From process to politics

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13 Citaten (Scopus)

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Many international relations (IR) theories examining the identity/alterity nexus share a dichotomized vision of the social and political reality sustaining their approach to “identity” by dividing the latter into either its “corporate” or its “social” dimension. This dichotomized conception of the social and political falls into what Norbert Elias termed “process-reduction,” a fallacy leading to an isolation and essentialization of certain aspects of processes and bracketing the inherent eventness of the “international.” This paper will theoretically identify the shortcomings of this dichotomized vision and then provide an empirical narration of what a non-dichotomized conception can look like and consider how it provides us with a more acute rendering of the social and political dimensions of collective political identity formation and politics of representation. To do so, a dialogical understanding of the variety of constellations of collective political identities that have informed questions regarding multiculturalism ranging from the Tokugawa (1603–1867) to the Taishō (1912–1926) eras in Japan will be developed.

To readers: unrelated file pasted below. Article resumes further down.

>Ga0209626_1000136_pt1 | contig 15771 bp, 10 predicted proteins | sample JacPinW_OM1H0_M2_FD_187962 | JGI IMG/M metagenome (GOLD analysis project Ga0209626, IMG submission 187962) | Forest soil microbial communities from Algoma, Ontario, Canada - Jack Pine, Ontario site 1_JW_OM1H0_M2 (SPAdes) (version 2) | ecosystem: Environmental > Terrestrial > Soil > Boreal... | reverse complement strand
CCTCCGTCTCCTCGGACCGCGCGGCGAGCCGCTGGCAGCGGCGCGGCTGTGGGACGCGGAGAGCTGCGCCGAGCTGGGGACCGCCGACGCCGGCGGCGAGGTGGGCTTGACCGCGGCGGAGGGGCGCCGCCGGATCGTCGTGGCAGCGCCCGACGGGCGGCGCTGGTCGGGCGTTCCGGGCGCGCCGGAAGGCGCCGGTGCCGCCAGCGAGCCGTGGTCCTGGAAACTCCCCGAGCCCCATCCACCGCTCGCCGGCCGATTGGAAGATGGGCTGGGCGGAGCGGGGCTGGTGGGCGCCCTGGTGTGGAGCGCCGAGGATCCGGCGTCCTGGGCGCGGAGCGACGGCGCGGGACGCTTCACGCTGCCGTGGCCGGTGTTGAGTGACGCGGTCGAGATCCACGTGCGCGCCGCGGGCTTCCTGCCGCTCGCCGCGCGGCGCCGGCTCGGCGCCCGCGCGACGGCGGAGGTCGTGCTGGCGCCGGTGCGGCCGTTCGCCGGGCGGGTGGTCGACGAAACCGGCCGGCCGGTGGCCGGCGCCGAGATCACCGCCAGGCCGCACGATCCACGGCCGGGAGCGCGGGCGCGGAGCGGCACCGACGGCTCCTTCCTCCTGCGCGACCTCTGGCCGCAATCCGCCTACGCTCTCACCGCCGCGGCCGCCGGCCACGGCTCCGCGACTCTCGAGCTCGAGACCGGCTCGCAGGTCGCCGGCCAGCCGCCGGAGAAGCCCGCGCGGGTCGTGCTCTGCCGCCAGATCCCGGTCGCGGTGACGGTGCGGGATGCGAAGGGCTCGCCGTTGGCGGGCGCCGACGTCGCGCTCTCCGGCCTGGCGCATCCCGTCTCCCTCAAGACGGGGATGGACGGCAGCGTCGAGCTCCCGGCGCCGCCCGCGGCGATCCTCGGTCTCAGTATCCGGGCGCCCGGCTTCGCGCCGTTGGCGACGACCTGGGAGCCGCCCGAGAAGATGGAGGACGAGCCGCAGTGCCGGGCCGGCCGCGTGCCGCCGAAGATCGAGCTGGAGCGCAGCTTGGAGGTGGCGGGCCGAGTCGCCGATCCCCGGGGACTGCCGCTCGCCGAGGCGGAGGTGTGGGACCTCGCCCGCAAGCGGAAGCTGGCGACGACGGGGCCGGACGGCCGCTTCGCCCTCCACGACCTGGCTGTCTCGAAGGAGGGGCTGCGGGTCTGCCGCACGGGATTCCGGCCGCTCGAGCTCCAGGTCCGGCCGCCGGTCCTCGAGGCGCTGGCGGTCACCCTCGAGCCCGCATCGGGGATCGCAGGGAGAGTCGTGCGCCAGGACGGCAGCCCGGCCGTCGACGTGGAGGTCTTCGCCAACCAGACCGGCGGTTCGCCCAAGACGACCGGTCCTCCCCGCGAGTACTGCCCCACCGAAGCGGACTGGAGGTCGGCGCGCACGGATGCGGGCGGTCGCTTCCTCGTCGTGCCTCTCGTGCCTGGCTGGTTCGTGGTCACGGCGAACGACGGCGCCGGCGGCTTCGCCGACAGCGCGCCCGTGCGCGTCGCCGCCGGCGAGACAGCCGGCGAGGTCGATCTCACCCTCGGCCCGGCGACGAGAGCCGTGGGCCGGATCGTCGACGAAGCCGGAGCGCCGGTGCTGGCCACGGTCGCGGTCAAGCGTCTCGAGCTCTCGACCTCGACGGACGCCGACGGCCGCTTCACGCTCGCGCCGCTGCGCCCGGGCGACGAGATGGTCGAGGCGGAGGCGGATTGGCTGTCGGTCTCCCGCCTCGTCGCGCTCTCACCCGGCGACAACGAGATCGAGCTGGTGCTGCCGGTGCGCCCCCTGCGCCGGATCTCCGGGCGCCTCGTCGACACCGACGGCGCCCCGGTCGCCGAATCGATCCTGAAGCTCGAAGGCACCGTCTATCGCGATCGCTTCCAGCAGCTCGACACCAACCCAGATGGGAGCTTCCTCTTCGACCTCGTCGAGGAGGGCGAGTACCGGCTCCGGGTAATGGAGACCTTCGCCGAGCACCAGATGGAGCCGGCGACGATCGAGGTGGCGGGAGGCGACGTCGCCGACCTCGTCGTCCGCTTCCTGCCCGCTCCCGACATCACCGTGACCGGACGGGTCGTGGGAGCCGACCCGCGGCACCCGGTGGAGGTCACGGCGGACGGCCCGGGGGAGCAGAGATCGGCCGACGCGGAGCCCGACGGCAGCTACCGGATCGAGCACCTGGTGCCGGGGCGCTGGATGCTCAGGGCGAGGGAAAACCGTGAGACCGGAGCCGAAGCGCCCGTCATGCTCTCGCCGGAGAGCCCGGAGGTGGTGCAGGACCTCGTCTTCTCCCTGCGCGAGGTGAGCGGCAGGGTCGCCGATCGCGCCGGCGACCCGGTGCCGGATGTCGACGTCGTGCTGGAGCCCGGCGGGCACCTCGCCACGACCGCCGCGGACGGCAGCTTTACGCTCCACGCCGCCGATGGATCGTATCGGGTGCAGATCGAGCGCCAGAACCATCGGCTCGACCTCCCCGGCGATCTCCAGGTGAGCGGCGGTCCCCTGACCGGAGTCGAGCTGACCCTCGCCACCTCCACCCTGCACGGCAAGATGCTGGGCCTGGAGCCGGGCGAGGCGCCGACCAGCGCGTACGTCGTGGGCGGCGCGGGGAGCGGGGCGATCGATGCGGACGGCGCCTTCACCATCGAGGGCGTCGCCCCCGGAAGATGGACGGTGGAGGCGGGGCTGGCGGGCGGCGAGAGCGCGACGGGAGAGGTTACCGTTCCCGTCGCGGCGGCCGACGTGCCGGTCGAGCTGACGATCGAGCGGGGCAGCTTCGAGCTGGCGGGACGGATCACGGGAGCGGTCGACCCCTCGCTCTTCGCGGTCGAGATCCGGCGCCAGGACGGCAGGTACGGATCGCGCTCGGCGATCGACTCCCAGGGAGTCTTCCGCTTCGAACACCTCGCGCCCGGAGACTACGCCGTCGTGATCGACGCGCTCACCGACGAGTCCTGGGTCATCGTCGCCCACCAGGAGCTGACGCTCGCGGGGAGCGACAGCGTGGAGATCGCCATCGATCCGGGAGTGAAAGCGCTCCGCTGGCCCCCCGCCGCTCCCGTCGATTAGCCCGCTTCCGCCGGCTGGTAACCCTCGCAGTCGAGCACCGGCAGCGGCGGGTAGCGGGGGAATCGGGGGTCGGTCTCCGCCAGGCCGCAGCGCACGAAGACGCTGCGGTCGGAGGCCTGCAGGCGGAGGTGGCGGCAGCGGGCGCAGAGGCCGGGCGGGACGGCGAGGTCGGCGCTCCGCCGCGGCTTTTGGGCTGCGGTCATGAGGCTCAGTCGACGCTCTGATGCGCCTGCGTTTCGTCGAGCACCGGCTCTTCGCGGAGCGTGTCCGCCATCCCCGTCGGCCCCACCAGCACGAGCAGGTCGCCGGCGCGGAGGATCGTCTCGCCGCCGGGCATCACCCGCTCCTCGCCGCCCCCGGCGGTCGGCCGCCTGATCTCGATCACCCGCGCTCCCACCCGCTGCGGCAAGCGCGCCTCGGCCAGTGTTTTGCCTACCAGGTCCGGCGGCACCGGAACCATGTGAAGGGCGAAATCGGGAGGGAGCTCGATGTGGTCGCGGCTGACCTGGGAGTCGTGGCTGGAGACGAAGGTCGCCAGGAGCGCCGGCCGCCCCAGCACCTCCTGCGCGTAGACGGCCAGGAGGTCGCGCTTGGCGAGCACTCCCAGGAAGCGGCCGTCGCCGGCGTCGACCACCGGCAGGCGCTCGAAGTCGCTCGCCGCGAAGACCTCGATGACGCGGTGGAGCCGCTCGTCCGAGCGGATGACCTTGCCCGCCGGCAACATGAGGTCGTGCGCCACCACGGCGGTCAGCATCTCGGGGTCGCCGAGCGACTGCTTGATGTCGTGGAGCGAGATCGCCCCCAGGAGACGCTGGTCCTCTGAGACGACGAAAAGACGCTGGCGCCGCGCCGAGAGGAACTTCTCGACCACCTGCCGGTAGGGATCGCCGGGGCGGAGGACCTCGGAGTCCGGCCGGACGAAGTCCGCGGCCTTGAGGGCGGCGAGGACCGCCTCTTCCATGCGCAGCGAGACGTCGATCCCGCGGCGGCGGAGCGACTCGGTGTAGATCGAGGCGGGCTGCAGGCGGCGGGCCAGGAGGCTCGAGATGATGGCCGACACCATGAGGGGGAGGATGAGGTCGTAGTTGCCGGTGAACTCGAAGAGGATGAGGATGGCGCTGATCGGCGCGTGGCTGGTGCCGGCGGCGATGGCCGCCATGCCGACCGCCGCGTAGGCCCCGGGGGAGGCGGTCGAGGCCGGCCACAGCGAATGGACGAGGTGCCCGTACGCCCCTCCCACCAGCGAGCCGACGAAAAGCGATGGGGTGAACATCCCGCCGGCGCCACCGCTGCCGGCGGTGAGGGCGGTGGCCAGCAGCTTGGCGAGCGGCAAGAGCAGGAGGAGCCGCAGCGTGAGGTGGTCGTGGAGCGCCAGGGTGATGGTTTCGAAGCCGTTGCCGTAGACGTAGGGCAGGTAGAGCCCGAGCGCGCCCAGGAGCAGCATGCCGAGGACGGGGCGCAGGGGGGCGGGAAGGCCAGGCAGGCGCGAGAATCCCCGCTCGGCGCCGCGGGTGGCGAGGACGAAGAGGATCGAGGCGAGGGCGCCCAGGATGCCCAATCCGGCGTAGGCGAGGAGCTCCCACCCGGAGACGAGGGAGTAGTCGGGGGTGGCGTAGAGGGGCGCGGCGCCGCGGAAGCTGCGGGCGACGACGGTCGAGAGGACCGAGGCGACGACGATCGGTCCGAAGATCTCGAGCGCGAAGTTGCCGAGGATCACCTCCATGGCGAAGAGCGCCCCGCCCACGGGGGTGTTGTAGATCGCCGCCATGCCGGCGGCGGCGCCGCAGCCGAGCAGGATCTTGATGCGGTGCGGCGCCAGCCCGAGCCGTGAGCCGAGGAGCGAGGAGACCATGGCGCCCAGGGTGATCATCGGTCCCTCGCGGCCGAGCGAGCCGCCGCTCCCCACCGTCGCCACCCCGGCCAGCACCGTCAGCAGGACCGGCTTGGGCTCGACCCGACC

Originele taal-2English
Pagina's (van-tot)71-86
Aantal pagina's16
TijdschriftInternational Political Sociology
Volume3
Nummer van het tijdschrift1
DOI's
StatusPublished - mrt.-2009
Extern gepubliceerdJa

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